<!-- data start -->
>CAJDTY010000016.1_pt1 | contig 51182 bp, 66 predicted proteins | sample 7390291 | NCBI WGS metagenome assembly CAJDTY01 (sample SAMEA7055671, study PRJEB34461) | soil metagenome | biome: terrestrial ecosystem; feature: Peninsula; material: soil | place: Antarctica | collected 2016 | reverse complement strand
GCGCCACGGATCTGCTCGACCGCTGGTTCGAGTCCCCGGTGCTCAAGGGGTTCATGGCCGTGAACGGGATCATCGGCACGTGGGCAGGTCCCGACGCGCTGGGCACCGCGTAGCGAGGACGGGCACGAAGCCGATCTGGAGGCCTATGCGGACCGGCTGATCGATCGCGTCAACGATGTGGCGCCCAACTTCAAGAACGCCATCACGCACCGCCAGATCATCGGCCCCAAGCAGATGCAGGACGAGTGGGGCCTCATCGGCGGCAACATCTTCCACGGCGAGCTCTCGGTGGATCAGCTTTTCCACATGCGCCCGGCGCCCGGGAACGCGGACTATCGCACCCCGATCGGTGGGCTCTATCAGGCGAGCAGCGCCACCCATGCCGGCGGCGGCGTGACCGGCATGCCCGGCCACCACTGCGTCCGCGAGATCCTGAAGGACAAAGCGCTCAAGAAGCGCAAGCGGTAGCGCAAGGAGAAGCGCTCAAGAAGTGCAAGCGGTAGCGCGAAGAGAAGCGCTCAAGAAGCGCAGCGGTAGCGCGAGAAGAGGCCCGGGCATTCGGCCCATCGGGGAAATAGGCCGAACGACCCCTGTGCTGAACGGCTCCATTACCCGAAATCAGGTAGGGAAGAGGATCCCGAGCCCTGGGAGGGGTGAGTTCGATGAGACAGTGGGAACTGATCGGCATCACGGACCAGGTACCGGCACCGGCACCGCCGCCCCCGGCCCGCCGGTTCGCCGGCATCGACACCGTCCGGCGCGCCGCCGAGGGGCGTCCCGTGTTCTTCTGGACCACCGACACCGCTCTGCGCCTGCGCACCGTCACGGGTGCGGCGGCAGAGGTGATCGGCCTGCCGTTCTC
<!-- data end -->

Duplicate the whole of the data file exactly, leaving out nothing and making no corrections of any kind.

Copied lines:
>CAJDTY010000016.1_pt1 | contig 51182 bp, 66 predicted proteins | sample 7390291 | NCBI WGS metagenome assembly CAJDTY01 (sample SAMEA7055671, study PRJEB34461) | soil metagenome | biome: terrestrial ecosystem; feature: Peninsula; material: soil | place: Antarctica | collected 2016 | reverse complement strand
GCGCCACGGATCTGCTCGACCGCTGGTTCGAGTCCCCGGTGCTCAAGGGGTTCATGGCCGTGAACGGGATCATCGGCACGTGGGCAGGTCCCGACGCGCTGGGCACCGCGTAGCGAGGACGGGCACGAAGCCGATCTGGAGGCCTATGCGGACCGGCTGATCGATCGCGTCAACGATGTGGCGCCCAACTTCAAGAACGCCATCACGCACCGCCAGATCATCGGCCCCAAGCAGATGCAGGACGAGTGGGGCCTCATCGGCGGCAACATCTTCCACGGCGAGCTCTCGGTGGATCAGCTTTTCCACATGCGCCCGGCGCCCGGGAACGCGGACTATCGCACCCCGATCGGTGGGCTCTATCAGGCGAGCAGCGCCACCCATGCCGGCGGCGGCGTGACCGGCATGCCCGGCCACCACTGCGTCCGCGAGATCCTGAAGGACAAAGCGCTCAAGAAGCGCAAGCGGTAGCGCAAGGAGAAGCGCTCAAGAAGTGCAAGCGGTAGCGCGAAGAGAAGCGCTCAAGAAGCGCAGCGGTAGCGCGAGAAGAGGCCCGGGCATTCGGCCCATCGGGGAAATAGGCCGAACGACCCCTGTGCTGAACGGCTCCATTACCCGAAATCAGGTAGGGAAGAGGATCCCGAGCCCTGGGAGGGGTGAGTTCGATGAGACAGTGGGAACTGATCGGCATCACGGACCAGGTACCGGCACCGGCACCGCCGCCCCCGGCCCGCCGGTTCGCCGGCATCGACACCGTCCGGCGCGCCGCCGAGGGGCGTCCCGTGTTCTTCTGGACCACCGACACCGCTCTGCGCCTGCGCACCGTCACGGGTGCGGCGGCAGAGGTGATCGGCCTGCCGTTCTC